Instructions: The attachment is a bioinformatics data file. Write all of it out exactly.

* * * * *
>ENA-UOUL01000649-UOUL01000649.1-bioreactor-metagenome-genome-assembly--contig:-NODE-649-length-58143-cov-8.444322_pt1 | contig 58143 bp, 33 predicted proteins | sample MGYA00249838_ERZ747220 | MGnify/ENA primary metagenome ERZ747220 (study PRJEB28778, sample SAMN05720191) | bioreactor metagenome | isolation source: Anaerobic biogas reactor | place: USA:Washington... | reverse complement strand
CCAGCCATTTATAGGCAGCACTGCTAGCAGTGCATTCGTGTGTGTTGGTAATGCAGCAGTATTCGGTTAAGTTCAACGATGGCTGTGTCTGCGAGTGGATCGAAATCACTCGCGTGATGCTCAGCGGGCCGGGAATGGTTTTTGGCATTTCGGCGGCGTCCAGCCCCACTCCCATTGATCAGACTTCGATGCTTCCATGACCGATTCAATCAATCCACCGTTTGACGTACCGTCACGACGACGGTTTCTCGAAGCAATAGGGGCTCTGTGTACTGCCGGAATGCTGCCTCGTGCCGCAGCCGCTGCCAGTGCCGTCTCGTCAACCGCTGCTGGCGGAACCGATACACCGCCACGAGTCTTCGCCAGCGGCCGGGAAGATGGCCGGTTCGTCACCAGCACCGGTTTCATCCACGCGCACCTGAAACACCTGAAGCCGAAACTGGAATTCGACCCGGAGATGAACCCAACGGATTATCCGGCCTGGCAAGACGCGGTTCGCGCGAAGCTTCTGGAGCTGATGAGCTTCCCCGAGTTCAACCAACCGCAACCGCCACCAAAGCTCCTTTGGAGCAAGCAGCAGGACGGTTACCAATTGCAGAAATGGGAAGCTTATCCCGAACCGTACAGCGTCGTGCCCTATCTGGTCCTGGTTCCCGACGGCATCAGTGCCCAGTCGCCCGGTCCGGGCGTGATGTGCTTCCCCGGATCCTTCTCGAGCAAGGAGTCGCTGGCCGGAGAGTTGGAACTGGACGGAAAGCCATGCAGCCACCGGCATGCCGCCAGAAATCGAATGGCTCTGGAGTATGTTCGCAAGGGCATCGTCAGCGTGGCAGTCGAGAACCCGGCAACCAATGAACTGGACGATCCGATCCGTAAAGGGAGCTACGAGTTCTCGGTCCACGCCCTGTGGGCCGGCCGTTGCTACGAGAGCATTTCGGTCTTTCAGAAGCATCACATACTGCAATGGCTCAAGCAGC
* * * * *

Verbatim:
>ENA-UOUL01000649-UOUL01000649.1-bioreactor-metagenome-genome-assembly--contig:-NODE-649-length-58143-cov-8.444322_pt1 | contig 58143 bp, 33 predicted proteins | sample MGYA00249838_ERZ747220 | MGnify/ENA primary metagenome ERZ747220 (study PRJEB28778, sample SAMN05720191) | bioreactor metagenome | isolation source: Anaerobic biogas reactor | place: USA:Washington... | reverse complement strand
CCAGCCATTTATAGGCAGCACTGCTAGCAGTGCATTCGTGTGTGTTGGTAATGCAGCAGTATTCGGTTAAGTTCAACGATGGCTGTGTCTGCGAGTGGATCGAAATCACTCGCGTGATGCTCAGCGGGCCGGGAATGGTTTTTGGCATTTCGGCGGCGTCCAGCCCCACTCCCATTGATCAGACTTCGATGCTTCCATGACCGATTCAATCAATCCACCGTTTGACGTACCGTCACGACGACGGTTTCTCGAAGCAATAGGGGCTCTGTGTACTGCCGGAATGCTGCCTCGTGCCGCAGCCGCTGCCAGTGCCGTCTCGTCAACCGCTGCTGGCGGAACCGATACACCGCCACGAGTCTTCGCCAGCGGCCGGGAAGATGGCCGGTTCGTCACCAGCACCGGTTTCATCCACGCGCACCTGAAACACCTGAAGCCGAAACTGGAATTCGACCCGGAGATGAACCCAACGGATTATCCGGCCTGGCAAGACGCGGTTCGCGCGAAGCTTCTGGAGCTGATGAGCTTCCCCGAGTTCAACCAACCGCAACCGCCACCAAAGCTCCTTTGGAGCAAGCAGCAGGACGGTTACCAATTGCAGAAATGGGAAGCTTATCCCGAACCGTACAGCGTCGTGCCCTATCTGGTCCTGGTTCCCGACGGCATCAGTGCCCAGTCGCCCGGTCCGGGCGTGATGTGCTTCCCCGGATCCTTCTCGAGCAAGGAGTCGCTGGCCGGAGAGTTGGAACTGGACGGAAAGCCATGCAGCCACCGGCATGCCGCCAGAAATCGAATGGCTCTGGAGTATGTTCGCAAGGGCATCGTCAGCGTGGCAGTCGAGAACCCGGCAACCAATGAACTGGACGATCCGATCCGTAAAGGGAGCTACGAGTTCTCGGTCCACGCCCTGTGGGCCGGCCGTTGCTACGAGAGCATTTCGGTCTTTCAGAAGCATCACATACTGCAATGGCTCAAGCAGC